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Mitral Stenosis—Adult

(Mitral Valve Stenosis—Adult)

Definition

Mitral stenosis is a narrowing of the mitral valve in the heart. This valve is located between the upper chamber and the lower pumping chamber of the left side of the heart. Blood must flow from the atrium, through the mitral valve, and into the ventricle before being pumped out into the rest of the body. Mitral stenosis can result in poor blood flow between the 2 left chambers, which can affect how much blood and oxygen is getting to the body's organs and tissues.

Mitral Valve Stenosis

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Causes    TOP

The most common cause of mitral stenosis is rheumatic fever, which scars the mitral valve. Less commonly, there are some congenital heart defects which may affect the mitral valve and its function. Very rare causes include bacterial endocarditis, blood clots, tumors, or other growths that block blood flow through the mitral valve.

Risk Factors    TOP

Mitral stenosis is more common in women, and most often appears in adults between the ages of 30 and 50 years old. Other factors that may increase your chance of mitral stenosis include:

Symptoms    TOP

Mitral stenosis may cause:

  • Difficulty breathing, especially during exercise and when lying flat
  • Awakening short of breath in the middle of the night
  • Fatigue
  • Sensation of rapid or irregular heartbeat
  • Cough with exertion
  • Coughing up blood
  • Swelling of the legs or feet
  • Frequent respiratory infections
  • Lightheadedness, fainting
  • Rarely, chest pain, such as squeezing, pressure, or tightness

Diagnosis    TOP

The doctor will ask about your symptoms and medical history. A physical exam will be done. The doctor may be alerted to mitral stenosis by the following:

  • Abnormal heartsounds, such as a heart murmur or snap
  • Stretching of a vein in the neck
  • Signs of fluid in the lungs

Imaging tests evaluate the heart and surrounding structures. These may include:

Your heart's electrical activity can be monitored with:

Treatment    TOP

If you have mild mitral stenosis, your condition will need to be monitored, but you may not need immediate treatment for symptoms associated with mitral stenosis. When symptoms become more severe, you may need more aggressive treatment, which may include avoiding exertion and high-salt foods.

Although no longer routinely recommended, you may need to take antibiotics prior to some dental and medical procedures. This is to prevent heart infections. Ask your doctor if you will need to take antibiotics.

Treatment may include:

Medications

Drugs may be prescribed to treat specific symptoms associated with mitral stenosis. These medications include:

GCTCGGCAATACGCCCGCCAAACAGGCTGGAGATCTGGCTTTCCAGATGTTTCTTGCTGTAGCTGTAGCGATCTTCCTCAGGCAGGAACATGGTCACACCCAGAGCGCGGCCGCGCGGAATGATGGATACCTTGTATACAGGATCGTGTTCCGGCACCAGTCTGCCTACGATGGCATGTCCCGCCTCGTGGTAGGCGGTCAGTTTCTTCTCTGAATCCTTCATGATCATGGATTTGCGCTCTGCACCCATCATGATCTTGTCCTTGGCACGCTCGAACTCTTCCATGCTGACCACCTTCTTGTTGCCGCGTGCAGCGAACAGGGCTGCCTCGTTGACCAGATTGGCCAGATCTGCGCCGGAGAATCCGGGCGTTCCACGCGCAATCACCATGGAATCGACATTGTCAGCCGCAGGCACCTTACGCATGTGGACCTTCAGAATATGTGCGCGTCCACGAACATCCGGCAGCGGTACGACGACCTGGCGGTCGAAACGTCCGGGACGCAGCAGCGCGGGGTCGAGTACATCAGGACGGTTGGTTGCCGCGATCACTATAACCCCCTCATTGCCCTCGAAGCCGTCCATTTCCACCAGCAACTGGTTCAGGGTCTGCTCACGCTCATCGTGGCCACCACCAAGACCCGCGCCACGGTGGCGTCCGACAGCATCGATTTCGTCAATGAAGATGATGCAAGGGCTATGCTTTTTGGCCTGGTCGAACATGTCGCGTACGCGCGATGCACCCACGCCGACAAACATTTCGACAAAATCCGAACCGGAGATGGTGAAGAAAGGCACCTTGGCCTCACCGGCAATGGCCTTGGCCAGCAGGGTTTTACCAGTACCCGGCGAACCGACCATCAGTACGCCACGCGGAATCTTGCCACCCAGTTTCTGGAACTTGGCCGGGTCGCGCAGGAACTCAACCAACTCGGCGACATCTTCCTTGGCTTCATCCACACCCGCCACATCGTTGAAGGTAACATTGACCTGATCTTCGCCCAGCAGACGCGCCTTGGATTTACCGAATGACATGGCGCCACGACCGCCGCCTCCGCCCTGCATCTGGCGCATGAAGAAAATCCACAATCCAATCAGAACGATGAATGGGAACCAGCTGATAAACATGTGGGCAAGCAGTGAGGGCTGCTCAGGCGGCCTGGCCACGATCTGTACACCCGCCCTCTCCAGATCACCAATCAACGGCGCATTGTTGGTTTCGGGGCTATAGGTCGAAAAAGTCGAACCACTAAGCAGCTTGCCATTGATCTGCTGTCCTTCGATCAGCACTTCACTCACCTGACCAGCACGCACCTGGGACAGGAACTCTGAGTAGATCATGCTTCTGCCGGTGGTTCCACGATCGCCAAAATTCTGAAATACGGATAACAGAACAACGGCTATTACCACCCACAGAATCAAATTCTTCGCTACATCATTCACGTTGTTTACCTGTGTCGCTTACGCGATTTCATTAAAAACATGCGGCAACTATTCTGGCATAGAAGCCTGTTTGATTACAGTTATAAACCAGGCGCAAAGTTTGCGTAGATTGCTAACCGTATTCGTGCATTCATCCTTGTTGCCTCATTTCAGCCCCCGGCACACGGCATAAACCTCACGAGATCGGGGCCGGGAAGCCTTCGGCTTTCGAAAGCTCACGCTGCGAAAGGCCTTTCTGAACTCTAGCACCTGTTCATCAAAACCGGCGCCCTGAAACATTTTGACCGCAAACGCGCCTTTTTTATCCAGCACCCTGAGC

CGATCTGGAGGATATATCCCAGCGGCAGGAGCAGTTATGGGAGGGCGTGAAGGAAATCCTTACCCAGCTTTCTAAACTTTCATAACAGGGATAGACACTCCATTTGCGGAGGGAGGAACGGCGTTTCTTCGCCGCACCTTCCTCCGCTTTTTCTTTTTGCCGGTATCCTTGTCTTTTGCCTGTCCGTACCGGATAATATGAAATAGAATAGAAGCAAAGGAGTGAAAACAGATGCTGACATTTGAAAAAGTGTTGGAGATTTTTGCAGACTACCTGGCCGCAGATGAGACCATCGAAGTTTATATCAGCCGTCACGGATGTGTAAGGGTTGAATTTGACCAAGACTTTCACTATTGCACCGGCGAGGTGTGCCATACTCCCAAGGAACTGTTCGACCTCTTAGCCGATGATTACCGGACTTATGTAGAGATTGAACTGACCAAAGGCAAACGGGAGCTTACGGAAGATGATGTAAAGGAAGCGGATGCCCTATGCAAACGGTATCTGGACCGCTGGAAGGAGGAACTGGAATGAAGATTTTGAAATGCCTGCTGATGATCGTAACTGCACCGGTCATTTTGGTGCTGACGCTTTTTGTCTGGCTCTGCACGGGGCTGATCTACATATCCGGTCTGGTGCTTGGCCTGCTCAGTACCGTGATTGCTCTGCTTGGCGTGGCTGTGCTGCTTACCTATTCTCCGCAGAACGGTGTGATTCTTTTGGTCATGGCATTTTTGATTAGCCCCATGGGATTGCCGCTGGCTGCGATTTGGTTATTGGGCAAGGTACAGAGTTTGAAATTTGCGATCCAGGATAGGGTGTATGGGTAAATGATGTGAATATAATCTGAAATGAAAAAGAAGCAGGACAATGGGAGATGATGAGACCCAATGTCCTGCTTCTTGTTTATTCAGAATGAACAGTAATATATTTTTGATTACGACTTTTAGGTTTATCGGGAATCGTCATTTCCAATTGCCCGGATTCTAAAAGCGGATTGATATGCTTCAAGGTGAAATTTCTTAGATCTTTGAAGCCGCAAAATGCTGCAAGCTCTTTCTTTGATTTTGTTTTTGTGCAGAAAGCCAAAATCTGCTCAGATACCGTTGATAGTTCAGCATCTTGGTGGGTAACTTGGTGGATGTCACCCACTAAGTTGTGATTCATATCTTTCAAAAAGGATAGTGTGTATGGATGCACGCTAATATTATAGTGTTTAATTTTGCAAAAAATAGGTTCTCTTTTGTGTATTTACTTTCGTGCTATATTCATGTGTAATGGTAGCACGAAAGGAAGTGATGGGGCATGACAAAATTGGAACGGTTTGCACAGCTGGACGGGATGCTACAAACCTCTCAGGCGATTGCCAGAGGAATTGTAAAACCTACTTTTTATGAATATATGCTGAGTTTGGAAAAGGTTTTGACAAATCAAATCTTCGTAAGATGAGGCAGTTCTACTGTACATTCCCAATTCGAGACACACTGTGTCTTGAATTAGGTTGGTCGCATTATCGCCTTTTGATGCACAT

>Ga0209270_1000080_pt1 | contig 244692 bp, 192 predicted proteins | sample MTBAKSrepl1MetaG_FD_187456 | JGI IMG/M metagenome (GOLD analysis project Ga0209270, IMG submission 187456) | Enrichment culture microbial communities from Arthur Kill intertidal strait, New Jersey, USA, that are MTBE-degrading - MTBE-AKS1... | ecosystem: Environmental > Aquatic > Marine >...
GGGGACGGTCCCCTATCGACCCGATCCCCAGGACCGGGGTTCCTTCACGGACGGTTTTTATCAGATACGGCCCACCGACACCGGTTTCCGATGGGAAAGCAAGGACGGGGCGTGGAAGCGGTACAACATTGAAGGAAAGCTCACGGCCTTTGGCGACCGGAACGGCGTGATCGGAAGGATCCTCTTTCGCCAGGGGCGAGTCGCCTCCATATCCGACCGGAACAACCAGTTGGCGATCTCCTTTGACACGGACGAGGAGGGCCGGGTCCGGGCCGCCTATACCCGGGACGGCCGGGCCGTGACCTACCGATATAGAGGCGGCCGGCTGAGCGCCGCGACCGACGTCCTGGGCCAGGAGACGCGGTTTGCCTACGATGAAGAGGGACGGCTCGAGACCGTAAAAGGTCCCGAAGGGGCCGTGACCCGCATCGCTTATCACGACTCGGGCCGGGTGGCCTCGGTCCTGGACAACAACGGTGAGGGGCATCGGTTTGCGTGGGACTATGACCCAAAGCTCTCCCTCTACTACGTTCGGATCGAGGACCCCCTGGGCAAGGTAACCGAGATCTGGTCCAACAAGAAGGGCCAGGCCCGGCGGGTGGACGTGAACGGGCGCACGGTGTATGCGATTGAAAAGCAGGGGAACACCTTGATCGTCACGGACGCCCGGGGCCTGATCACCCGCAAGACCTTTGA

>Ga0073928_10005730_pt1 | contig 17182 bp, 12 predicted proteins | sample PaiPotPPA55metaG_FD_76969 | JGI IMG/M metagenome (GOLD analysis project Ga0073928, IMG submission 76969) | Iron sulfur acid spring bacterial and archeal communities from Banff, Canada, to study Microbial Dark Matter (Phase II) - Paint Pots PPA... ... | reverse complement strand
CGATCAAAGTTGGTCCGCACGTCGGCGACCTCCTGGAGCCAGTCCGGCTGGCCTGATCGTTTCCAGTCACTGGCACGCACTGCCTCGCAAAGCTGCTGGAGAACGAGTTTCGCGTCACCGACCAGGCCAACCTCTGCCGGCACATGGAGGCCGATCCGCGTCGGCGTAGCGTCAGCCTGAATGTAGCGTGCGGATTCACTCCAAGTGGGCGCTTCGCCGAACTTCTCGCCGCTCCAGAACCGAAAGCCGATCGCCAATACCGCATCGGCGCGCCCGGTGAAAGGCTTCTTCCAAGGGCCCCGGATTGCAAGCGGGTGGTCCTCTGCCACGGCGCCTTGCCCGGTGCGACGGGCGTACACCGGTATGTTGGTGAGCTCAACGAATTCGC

• Drugs that lower the heart rate and improve the heart's function
  • Diuretics
  • Blood-thinning drugs
  • Drugs to control heart arrhythmias

You may also need to take antibiotics when you have certain infections. This will help prevent further damage to your heart.

Surgery

Common types of heart valve surgery include:

  • Mitral valvulotomy—A surgical cut or enlargement is made in the stenotic mitral valve to relieve the obstruction.
  • Balloon valvuloplasty—A balloon device is inserted into the blocked mitral valve to open or enlarge the valve. This may provide temporary relief of symptoms. However, the valve may become blocked again.
  • Mitral valve replacement—This is the surgical replacement of a defective heart valve. This surgery is usually delayed until symptoms are severe or the patient can no longer be helped by other procedures.

Prevention    TOP

To reduce your chance of mitral stenosis or its complications:

  • Get prompt treatment for any infections, especially strep throat.
  • Talk to your doctor about prophylactic antibiotic treatment to prevent recurrent strep infections.
  • Follow any treatment plans to manage chronic health conditions.
  • Avoid excess caffeine and alcohol, and all illicit drugs that speed up your heart rate.
  • Exercise regularly and monitor your salt intake.

RESOURCES:

American Heart Association
http://www.heart.org
National Heart, Lung, and Blood Institute
http://www.nhlbi.nih.gov

CANADIAN RESOURCES:

Canadian Cardiovascular Society
http://www.ccs.ca
The College of Family Physicians of Canada
http://www.cfpc.ca

References:

Infective endocarditis. EBSCO DynaMed website. Available at:
...(Click grey area to select URL)
Updated March 21, 2014. Accessed August 20, 2014.
Fauci AS, Braunwald E, et al. Harrison's Principles of Internal Medicine. 14th ed. New York, NY: The McGraw-Hill Companies; 2000.
Mitral stenosis. EBSCO DynaMed website. Available at:
...(Click grey area to select URL)
Updated June 12, 2014. Accessed August 20, 2014.
Premedication (antibiotics). American Dental Association's Mouth Healthy website. Available at:
...(Click grey area to select URL)
Accessed August 20, 2014.
Shipton B and Wahba H. Valvular heart disease: review and update. Am Fam Physician. 2001;63:2201-2208.
Last reviewed August 2014 by Michael J. Fucci, DO
Last Updated: 05/02/2014
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